On Aug. 15 at the Indiana State Fair, the Mears Family of Carroll County will receive the 2019 John Arnold Award for Rural Preservation from Indiana Landmarks and Indiana Farm Bureau. The award honors the efforts of three generations of the Mears family, who have been farming in Carroll County since 1949.
The Mears operate two historic farms in Deer Creek Valley, a natural area and rural historic district known for its scenic beauty.
Sherry and Lois Mears purchased the 275-acre family homestead, the historic McCain Farm, in 1949 as newlyweds. They raised six children there, along with cattle, hogs, and chickens, and corn, soybeans, wheat, hay, and tomatoes. They lived in the farm’s picturesque 1852 Greek Revival farmhouse and used the c.1880 Sweitzer barn and an early twentieth-century poultry house, garage, and corn crib in farming operations.
In 1966, Sherry and Lois bought the 80-acre historic Royster Farm just down the road across Deer Creek, where their son John and daughter-in-law Mary made their home in the nineteenth-century farmhouse and raised their two children. A c.1880 English barn, 1920s poultry shed, and c.1950 concrete block equipment building dot the property. The wealth of historic agricultural structures on both farms played a role in them being listed in the National Register of Historic Places as part of the Deer Creek Valley Rural Historic District in 2002.
Following Sherry’s and Lois’s deaths, their children and grandchildren took steps to ensure the farms and their heritage remained in the family. John and Mary inherited the 80-acre farm and purchased part of the homestead where John grew up, while their son Benjamin and daughter-in-law Taylor acquired the homestead’s farmhouse for their home, along with its immediate outbuildings. John’s brother Martin and wife Nancy own the homestead farm’s woods and tillable farmland. John, who also works for the Postal Service, leads farming operations at both properties, assisted by his children and brother Martin.
Today, Mears Farms primarily produces cash crops, storing farming equipment in the mid-twentieth-century buildings, while the historic barns house smaller equipment and supplies, hay, and John and Mary’s horses, as well as an antique springboard wagon and buggy. The family periodically opens their historic barns for workshops and tours celebrating rural heritage and encouraging the preservation of similar historic farm buildings statewide.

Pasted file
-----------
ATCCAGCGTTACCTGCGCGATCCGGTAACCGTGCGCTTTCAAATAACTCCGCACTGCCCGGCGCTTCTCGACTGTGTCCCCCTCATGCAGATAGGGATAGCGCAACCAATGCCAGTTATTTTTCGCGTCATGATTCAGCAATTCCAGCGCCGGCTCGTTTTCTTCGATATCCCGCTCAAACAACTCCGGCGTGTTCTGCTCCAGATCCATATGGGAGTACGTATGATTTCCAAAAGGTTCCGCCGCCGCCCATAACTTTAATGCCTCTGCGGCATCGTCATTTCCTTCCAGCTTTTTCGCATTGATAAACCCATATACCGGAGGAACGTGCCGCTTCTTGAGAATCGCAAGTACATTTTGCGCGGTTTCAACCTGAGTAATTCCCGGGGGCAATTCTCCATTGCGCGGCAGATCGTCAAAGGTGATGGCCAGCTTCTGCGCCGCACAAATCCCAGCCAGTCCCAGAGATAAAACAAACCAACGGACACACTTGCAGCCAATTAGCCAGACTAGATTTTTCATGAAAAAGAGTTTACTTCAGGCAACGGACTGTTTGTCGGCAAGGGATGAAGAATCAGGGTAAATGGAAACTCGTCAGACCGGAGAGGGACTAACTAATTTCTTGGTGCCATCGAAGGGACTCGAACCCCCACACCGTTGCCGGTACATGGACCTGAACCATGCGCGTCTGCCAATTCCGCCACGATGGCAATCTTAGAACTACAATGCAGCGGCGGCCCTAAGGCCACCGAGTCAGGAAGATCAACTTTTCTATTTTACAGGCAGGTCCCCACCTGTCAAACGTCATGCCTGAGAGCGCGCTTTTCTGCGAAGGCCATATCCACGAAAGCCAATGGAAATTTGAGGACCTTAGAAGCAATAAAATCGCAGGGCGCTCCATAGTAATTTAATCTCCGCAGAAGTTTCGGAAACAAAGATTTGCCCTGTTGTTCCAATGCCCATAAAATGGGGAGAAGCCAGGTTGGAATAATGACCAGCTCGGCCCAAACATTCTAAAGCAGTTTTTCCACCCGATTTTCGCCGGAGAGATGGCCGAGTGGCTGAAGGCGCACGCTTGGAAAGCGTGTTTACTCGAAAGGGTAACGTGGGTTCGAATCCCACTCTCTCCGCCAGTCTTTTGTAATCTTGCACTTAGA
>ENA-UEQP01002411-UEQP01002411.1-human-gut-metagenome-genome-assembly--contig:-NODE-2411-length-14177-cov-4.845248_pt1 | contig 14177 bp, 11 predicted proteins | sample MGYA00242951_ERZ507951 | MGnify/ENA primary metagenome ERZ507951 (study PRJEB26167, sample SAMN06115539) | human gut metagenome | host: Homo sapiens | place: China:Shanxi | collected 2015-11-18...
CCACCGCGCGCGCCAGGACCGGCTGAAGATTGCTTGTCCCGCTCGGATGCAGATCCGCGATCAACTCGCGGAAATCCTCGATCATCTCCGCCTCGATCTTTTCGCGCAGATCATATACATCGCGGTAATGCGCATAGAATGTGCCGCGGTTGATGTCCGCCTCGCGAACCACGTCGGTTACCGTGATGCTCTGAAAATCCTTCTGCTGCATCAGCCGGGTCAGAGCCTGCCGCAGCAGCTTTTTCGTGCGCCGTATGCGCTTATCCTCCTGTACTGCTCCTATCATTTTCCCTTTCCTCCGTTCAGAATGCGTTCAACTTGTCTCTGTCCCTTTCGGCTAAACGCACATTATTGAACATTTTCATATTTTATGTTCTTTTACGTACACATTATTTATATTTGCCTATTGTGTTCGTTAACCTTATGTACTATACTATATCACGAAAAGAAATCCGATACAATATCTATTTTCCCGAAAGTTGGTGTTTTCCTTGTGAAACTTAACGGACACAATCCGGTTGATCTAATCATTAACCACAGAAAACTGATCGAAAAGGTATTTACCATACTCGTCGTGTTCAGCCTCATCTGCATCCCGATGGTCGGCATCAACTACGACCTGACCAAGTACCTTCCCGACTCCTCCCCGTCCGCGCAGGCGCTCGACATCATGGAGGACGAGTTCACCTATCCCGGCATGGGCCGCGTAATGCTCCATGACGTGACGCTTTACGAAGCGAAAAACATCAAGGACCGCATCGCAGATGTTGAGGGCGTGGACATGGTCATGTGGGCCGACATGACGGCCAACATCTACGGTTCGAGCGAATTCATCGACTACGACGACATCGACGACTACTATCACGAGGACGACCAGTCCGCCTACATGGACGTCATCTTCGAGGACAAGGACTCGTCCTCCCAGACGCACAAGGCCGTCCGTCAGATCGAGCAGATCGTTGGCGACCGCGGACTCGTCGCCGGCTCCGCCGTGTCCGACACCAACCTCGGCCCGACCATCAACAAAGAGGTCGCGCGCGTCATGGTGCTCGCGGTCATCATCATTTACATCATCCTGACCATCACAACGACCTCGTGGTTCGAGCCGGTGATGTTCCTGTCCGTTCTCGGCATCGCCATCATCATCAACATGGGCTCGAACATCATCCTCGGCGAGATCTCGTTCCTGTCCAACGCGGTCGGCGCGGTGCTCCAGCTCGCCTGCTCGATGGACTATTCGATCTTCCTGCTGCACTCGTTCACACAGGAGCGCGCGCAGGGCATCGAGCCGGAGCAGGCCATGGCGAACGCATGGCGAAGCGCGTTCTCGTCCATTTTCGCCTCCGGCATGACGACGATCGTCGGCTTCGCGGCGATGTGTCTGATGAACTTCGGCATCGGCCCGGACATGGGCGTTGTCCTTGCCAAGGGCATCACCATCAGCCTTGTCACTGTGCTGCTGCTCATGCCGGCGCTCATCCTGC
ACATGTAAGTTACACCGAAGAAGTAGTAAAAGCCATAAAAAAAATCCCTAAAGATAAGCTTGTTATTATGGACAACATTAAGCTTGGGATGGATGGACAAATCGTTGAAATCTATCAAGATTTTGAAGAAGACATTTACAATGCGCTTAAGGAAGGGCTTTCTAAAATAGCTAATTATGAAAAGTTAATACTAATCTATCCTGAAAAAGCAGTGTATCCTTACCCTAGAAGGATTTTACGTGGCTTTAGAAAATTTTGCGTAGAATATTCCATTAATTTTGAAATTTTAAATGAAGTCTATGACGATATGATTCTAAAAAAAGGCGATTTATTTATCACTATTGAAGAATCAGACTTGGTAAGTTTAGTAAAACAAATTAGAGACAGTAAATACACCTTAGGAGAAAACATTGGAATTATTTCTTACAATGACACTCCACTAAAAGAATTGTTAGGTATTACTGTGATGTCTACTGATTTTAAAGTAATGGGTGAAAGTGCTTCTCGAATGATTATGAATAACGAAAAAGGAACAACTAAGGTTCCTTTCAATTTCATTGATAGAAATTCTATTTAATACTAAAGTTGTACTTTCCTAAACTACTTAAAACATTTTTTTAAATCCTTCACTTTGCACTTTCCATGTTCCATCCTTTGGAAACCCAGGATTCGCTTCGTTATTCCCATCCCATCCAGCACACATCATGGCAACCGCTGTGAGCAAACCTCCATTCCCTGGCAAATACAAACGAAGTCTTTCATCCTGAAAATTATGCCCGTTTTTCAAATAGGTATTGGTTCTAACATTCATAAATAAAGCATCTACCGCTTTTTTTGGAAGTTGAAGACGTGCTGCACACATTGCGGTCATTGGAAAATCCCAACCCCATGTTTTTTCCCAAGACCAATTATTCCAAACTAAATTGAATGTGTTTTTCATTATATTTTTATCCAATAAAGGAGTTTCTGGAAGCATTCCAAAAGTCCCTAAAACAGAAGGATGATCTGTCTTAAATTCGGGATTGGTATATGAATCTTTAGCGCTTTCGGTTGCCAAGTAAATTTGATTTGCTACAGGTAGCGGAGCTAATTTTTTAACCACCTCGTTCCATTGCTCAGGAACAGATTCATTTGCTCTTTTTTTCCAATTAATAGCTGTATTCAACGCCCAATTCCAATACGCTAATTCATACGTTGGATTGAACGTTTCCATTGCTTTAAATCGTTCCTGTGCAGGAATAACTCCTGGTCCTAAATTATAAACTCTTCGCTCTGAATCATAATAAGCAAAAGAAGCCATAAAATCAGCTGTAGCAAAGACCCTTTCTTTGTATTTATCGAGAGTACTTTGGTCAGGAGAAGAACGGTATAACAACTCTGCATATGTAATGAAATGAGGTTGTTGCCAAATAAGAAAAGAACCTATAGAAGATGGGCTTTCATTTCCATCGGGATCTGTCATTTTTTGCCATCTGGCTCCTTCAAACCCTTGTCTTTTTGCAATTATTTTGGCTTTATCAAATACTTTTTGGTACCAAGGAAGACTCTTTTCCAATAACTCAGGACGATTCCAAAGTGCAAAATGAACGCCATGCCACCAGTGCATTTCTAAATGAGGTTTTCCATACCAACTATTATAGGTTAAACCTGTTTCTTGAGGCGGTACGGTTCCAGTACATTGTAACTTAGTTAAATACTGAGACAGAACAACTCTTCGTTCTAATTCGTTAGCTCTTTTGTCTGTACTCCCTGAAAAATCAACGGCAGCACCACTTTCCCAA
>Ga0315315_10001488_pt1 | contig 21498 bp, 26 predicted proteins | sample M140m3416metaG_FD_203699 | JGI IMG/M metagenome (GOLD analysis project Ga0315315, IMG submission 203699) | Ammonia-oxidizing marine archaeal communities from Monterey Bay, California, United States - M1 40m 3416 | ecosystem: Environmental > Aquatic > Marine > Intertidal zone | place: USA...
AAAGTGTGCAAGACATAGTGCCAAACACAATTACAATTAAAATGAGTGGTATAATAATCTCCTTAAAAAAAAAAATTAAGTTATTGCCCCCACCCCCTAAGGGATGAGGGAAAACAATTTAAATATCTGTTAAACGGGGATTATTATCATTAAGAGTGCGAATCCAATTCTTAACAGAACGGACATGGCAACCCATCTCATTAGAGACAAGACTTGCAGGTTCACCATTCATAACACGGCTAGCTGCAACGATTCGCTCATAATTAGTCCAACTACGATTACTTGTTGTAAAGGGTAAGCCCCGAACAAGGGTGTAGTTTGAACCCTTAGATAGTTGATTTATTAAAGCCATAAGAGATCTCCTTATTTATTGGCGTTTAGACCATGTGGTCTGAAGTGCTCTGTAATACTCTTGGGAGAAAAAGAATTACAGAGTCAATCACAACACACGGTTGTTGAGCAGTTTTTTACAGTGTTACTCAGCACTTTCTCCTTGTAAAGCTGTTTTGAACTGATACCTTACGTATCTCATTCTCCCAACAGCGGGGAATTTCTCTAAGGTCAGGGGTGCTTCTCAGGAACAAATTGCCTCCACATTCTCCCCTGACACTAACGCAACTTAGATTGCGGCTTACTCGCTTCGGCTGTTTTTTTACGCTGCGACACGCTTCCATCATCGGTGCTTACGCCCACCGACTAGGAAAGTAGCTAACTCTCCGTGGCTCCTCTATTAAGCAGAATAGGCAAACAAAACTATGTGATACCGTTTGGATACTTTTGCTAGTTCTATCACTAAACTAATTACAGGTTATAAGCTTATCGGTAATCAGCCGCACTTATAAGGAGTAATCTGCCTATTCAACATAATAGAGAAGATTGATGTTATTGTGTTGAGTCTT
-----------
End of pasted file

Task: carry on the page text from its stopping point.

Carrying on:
“With a deep appreciation for their historic farms and a commitment to preserving them, the Mears Family exemplifies the tenets of the Arnold Award. Three generations continue to use, reuse, and invest in the historic houses and buildings on their family’s farms, demonstrating outstanding stewardship of Indiana’s rural heritage,” says Tommy Kleckner, director of Indiana Landmarks’ Western Regional Office and Arnold Award coordinator.
The annual award is named in memory of John Arnold (1955-1991), a Rush County farmer committed to preserving Indiana’s rural heritage.
WHAT: Presentation of the John Arnold Award for Rural Preservation
WHEN: Aug. 15 at 3:30 p.m. during the Celebration of Agriculture which also includes the announcement of the ISDA photo contest winner, the Purdue Extension Women in Agriculture Awards, and the Lt. Governor’s AgriVision Awards.
WHERE: The historic Normandy Barn on the north side of the Indiana State Fairgrounds
WHO: John and Mary Mears of Carroll County along with their son Benjamin Mears and daughter Hannah (Mears) McIlrath will accept the award from Indiana Landmarks’ Tommy Kleckner and Indiana Farm Bureau President Randy Kron. They will be joined by Lt. Governor Suzanne Crouch and Bruce Kettler, director of the Indiana State Department of Agriculture.
For information about nominations for the 2020 John Arnold Award for Rural Preservation, contact Tommy Kleckner at Indiana Landmarks, 812-232-4534, email@example.com.
Tommy Kleckner, Director, Indiana Landmarks’ Western Regional Office, office 812-232-4534, firstname.lastname@example.org
Mindi Woolman, Director of Marketing and Communications, Indiana Landmarks, office 317-639-4534, email@example.com
Indiana Landmarks revitalizes communities, reconnects us to our heritage, and saves meaningful places. With nine offices located throughout the state, Indiana Landmarks helps people rescue endangered landmarks and restore historic neighborhoods and downtowns. People who join Indiana Landmarks receive its bimonthly magazine, Indiana Preservation. For more information on the not-for-profit organization, call 317-639-4534, 800-450-4534, or visit www.indianalandmarks.org.
Indiana Farm Bureau: 2019 marks the 100th anniversary of Indiana Farm Bureau (INFB). Since 1919, it has protected the livelihood, land, equipment, animals and crops of Hoosier farmers and is the state’s largest general farm organization. As a farmer’s strongest advocate, INFB works diligently to ensure a farmer’s right to farm, because agriculture is so vital to Indiana’s economy. Learn more at INFB.org.
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